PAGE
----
At the end of his second year in Leipzig, J.S. Bach composed nine sacred cantatas to texts by Leipzig poet Mariane von Ziegler (1695-1760). Despite the fact that these cantatas are Bach's only compositions to texts by a female poet, the works have been largely ignored in the Bach literature. Ziegler was Germany's first female poet laureate, and the book highlights her significance in early eighteenth-century Germany and her commitment to advancing women's rights of self-expression. Peters enriches and enlivens the account with extracts from Ziegler's four published volumes of poetry and prose, and analyses her approach to cantata text composition by arguing that her distinctive conception of the cantata as a genre encouraged Bach's creative musical realizations. In considering Bach's settings of Ziegler's texts, Peters argues that Bach was here pursuing a number of compositional procedures not common in his other sacred cantatas, including experimentation with the order of movements within a cantata, with formal considerations in arias and recitatives, and with the use of instruments, as well as innovative approaches to Vox Christi texts and to texts dealing with speech and silence. A Woman's Voice in Baroque Music is the first book to deal in depth with issues of women in music in relation to Bach, and one of the few comprehensive studies of a specific repertory of Bach's sacred cantatas. It therefore provides a significant new perspective on both Ziegler as poet and cantata librettist and Bach as cantata composer.
’Peters’ book is a testament that … challenging some of the old established perceptions can be … stimulating and continues to yield valuable new insights. Moreover, among the relatively small number of studies on the women in Bach’s life, which for the most part focus on Anna Magdalena, the present book represents an important factual contribution to a subject which in the past had more often belonged to the realm of fiction than historiography.’ Bach Bibliography ’Naturally, a musician's main interest in Ziegler is likely to be connected with the fact that she is one of the few librettists of Bach's cantatas of whom we know the name. Peters' project is to fill out the conventional image of Ziegler as an early feminist writer, and to assert that Bach probably did not, as has often been claimed, adapt her texts in his nine cantata settings of April to May 1725 but, on the contrary, set them in the form supplied to him by the author and, indeed, drew inspiration from their particular qualities.’ The Consort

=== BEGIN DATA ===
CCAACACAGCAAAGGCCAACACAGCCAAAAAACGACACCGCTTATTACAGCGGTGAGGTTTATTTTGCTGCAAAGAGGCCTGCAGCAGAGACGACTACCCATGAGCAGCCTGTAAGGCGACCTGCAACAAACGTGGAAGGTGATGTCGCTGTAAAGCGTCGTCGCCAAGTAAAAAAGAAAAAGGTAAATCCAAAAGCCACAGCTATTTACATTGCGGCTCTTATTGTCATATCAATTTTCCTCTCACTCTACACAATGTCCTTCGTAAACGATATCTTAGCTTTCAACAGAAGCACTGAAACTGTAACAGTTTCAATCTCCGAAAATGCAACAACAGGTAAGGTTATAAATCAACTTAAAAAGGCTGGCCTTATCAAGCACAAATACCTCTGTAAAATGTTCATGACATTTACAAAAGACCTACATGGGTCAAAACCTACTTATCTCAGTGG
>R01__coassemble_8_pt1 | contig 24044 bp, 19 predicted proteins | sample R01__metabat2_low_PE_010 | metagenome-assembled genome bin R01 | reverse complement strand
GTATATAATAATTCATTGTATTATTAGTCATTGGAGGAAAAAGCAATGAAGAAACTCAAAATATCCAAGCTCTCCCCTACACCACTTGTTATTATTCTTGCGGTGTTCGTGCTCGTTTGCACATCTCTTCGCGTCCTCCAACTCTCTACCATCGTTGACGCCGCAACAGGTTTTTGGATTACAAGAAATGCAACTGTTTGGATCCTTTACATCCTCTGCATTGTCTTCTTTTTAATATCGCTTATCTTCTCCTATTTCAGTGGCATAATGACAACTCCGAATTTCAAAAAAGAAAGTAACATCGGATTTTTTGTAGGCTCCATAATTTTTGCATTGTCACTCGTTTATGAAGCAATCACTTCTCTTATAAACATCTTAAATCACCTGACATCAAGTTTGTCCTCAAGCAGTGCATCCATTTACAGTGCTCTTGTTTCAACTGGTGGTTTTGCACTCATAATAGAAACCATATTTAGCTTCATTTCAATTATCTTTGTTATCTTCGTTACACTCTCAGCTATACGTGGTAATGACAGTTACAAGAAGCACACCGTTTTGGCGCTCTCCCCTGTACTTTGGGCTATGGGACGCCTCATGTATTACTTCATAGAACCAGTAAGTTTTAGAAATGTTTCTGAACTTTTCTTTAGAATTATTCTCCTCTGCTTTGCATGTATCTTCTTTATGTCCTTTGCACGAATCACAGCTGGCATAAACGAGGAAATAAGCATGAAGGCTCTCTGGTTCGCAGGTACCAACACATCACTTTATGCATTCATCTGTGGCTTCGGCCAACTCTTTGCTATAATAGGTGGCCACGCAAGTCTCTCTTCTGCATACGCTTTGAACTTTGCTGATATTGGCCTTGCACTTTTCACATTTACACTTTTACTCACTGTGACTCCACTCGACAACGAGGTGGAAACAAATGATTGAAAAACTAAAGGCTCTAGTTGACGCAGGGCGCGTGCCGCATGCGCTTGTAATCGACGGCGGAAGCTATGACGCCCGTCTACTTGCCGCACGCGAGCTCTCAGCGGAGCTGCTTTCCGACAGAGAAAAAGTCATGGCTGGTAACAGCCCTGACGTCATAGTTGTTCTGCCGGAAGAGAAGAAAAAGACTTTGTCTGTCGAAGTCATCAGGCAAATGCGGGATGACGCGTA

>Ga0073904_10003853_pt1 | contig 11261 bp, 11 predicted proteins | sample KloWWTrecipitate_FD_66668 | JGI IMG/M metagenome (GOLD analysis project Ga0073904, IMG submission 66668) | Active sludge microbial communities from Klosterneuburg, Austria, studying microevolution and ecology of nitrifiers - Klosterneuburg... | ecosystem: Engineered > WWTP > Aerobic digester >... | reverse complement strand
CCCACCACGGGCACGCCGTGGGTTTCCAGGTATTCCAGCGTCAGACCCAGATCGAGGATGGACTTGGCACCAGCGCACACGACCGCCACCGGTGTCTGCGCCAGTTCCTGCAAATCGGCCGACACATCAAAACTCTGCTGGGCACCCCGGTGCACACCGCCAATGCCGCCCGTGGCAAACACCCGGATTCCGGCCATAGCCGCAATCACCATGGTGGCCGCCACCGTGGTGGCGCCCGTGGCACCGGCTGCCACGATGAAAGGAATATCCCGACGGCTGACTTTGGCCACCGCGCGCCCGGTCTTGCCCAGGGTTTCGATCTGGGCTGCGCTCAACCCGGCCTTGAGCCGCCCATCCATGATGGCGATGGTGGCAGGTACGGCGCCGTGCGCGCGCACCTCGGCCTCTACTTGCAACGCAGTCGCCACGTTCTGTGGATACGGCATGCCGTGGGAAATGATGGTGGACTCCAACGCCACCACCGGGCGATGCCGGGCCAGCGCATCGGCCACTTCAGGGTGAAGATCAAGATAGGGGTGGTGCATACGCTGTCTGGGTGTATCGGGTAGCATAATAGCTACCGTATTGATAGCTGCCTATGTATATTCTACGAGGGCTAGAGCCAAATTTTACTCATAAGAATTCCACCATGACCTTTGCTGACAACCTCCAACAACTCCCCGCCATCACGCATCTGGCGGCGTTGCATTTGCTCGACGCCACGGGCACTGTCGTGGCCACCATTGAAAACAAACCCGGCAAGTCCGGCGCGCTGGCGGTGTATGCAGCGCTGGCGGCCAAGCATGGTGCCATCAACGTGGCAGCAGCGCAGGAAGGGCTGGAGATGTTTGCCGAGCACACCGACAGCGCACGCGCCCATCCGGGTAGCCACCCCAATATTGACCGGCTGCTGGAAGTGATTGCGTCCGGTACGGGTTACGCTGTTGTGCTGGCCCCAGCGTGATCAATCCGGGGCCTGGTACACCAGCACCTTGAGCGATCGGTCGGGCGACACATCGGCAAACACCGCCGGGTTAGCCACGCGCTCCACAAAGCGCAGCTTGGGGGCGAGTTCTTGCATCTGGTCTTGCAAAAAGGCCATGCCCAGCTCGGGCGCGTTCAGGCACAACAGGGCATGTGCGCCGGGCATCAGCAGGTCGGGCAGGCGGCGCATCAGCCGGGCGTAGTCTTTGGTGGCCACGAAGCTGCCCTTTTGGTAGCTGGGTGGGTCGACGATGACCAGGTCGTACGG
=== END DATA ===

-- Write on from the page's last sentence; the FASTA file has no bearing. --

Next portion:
Contents: Introduction: Mariane von Ziegler and J.S. Bach; Woman's voice: Mariane von Ziegler as poet; Anonymous voice: Mariane von Ziegler's sacred cantata texts; Divine voice: the significance of the Vox Christi for Ziegler and for Bach; The composer's voice: Bach's compositional procedures in the Ziegler cantatas; Woman's voice restored: the reception of the Ziegler cantatas and their significance in Bach's output; Appendices; Select bibliography; Indexes.